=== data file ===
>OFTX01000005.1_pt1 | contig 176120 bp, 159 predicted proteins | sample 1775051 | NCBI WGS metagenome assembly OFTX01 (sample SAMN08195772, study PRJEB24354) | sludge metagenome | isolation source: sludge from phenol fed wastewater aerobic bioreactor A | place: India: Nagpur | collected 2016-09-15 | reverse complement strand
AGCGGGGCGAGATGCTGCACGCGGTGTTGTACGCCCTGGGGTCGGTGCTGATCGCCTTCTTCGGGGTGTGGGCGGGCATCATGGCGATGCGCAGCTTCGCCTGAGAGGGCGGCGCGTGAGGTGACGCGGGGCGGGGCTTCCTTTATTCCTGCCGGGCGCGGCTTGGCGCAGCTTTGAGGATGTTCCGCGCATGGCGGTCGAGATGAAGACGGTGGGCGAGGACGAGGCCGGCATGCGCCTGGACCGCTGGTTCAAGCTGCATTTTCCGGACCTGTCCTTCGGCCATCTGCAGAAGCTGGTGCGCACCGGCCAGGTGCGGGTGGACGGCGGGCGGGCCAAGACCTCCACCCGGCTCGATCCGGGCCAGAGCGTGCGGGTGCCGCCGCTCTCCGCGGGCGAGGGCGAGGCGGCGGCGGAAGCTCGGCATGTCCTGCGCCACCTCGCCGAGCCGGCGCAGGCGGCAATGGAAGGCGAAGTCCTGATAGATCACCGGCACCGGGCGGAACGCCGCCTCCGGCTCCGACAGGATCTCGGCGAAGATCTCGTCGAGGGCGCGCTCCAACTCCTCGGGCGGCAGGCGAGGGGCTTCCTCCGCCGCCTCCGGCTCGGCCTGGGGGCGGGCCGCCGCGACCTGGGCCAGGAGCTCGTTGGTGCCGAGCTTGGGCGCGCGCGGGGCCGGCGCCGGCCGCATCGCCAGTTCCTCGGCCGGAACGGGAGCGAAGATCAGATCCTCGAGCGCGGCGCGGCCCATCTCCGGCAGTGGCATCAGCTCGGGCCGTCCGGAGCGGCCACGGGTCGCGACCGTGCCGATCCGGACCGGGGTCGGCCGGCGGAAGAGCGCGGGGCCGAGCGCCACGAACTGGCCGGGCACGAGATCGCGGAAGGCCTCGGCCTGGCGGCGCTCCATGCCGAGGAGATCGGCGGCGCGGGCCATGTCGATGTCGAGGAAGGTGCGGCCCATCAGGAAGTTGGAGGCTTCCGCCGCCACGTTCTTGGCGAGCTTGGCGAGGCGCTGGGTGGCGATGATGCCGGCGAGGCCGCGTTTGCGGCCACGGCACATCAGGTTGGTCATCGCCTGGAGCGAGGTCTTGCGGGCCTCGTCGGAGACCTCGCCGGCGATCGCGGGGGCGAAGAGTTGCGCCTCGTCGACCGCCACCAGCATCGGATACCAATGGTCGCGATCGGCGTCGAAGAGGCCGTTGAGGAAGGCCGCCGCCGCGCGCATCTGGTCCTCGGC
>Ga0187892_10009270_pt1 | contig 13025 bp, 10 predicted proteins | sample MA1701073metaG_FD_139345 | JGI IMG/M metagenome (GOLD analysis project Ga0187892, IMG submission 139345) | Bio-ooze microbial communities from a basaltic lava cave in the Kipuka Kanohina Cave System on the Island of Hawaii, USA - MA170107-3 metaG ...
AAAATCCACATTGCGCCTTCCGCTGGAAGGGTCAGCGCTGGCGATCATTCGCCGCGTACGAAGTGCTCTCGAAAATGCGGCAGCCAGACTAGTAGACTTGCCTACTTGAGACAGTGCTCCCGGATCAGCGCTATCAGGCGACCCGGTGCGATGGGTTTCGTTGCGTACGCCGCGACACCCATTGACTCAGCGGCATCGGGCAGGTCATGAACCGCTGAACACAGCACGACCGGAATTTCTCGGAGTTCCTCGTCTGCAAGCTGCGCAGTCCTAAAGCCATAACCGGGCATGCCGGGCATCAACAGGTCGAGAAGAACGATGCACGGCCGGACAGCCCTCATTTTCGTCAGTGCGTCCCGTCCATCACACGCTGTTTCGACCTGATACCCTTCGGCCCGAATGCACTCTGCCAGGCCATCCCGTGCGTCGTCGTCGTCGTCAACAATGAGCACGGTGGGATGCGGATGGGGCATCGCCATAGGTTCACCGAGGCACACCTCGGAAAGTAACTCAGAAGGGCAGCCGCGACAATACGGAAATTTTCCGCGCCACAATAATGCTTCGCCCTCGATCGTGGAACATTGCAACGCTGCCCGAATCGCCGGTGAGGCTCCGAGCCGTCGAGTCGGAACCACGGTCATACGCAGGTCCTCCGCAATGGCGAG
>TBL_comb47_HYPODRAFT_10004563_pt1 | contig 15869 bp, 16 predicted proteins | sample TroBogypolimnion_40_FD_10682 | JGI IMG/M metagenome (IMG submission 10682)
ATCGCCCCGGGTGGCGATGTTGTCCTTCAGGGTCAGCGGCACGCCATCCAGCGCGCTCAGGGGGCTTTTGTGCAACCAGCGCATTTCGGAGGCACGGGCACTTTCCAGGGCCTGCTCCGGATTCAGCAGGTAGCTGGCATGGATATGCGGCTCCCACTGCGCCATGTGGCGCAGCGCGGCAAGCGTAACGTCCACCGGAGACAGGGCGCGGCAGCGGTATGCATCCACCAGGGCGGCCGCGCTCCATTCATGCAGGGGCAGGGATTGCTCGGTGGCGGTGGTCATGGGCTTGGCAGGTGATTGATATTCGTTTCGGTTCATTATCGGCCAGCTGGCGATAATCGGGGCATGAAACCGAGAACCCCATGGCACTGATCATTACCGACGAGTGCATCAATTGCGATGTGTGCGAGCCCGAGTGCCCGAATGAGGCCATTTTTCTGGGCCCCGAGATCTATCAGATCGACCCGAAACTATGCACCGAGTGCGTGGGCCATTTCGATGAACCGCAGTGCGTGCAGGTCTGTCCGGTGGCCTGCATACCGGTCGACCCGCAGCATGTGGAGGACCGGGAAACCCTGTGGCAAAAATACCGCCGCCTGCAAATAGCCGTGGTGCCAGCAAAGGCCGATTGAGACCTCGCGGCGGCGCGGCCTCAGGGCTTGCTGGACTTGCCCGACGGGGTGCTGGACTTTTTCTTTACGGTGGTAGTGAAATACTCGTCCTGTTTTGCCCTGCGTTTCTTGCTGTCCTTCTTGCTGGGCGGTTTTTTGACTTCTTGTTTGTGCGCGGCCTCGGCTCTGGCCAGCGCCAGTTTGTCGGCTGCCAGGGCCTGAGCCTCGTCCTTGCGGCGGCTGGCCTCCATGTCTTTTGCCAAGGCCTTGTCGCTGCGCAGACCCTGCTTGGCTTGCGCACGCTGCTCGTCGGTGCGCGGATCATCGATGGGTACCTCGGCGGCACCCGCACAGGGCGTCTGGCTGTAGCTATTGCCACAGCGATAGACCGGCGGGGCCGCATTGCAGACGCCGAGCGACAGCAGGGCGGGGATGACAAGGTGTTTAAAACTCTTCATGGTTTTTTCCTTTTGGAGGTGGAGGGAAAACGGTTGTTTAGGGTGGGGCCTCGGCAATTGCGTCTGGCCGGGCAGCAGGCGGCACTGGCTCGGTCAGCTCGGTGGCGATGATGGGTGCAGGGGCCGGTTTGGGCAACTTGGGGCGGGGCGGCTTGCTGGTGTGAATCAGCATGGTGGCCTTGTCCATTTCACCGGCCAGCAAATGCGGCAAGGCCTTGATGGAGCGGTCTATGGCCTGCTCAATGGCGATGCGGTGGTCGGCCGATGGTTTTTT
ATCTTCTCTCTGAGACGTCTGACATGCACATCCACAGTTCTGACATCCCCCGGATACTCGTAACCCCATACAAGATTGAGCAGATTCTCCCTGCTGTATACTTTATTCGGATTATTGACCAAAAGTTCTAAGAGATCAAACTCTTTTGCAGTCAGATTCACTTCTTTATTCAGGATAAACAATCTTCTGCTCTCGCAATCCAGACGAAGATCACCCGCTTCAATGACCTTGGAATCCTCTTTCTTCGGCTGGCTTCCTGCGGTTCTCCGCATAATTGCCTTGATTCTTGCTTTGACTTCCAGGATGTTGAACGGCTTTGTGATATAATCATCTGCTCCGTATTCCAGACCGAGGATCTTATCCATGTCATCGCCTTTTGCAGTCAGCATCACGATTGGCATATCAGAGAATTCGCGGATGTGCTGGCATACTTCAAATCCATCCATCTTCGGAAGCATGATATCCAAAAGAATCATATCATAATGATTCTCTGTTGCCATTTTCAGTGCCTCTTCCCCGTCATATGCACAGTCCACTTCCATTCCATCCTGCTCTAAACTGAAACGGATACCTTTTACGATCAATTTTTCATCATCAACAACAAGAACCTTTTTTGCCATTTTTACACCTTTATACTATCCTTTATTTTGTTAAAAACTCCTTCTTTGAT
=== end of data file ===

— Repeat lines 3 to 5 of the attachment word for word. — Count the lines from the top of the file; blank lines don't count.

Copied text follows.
>Ga0187892_10009270_pt1 | contig 13025 bp, 10 predicted proteins | sample MA1701073metaG_FD_139345 | JGI IMG/M metagenome (GOLD analysis project Ga0187892, IMG submission 139345) | Bio-ooze microbial communities from a basaltic lava cave in the Kipuka Kanohina Cave System on the Island of Hawaii, USA - MA170107-3 metaG ...
AAAATCCACATTGCGCCTTCCGCTGGAAGGGTCAGCGCTGGCGATCATTCGCCGCGTACGAAGTGCTCTCGAAAATGCGGCAGCCAGACTAGTAGACTTGCCTACTTGAGACAGTGCTCCCGGATCAGCGCTATCAGGCGACCCGGTGCGATGGGTTTCGTTGCGTACGCCGCGACACCCATTGACTCAGCGGCATCGGGCAGGTCATGAACCGCTGAACACAGCACGACCGGAATTTCTCGGAGTTCCTCGTCTGCAAGCTGCGCAGTCCTAAAGCCATAACCGGGCATGCCGGGCATCAACAGGTCGAGAAGAACGATGCACGGCCGGACAGCCCTCATTTTCGTCAGTGCGTCCCGTCCATCACACGCTGTTTCGACCTGATACCCTTCGGCCCGAATGCACTCTGCCAGGCCATCCCGTGCGTCGTCGTCGTCGTCAACAATGAGCACGGTGGGATGCGGATGGGGCATCGCCATAGGTTCACCGAGGCACACCTCGGAAAGTAACTCAGAAGGGCAGCCGCGACAATACGGAAATTTTCCGCGCCACAATAATGCTTCGCCCTCGATCGTGGAACATTGCAACGCTGCCCGAATCGCCGGTGAGGCTCCGAGCCGTCGAGTCGGAACCACGGTCATACGCAGGTCCTCCGCAATGGCGAG
>TBL_comb47_HYPODRAFT_10004563_pt1 | contig 15869 bp, 16 predicted proteins | sample TroBogypolimnion_40_FD_10682 | JGI IMG/M metagenome (IMG submission 10682)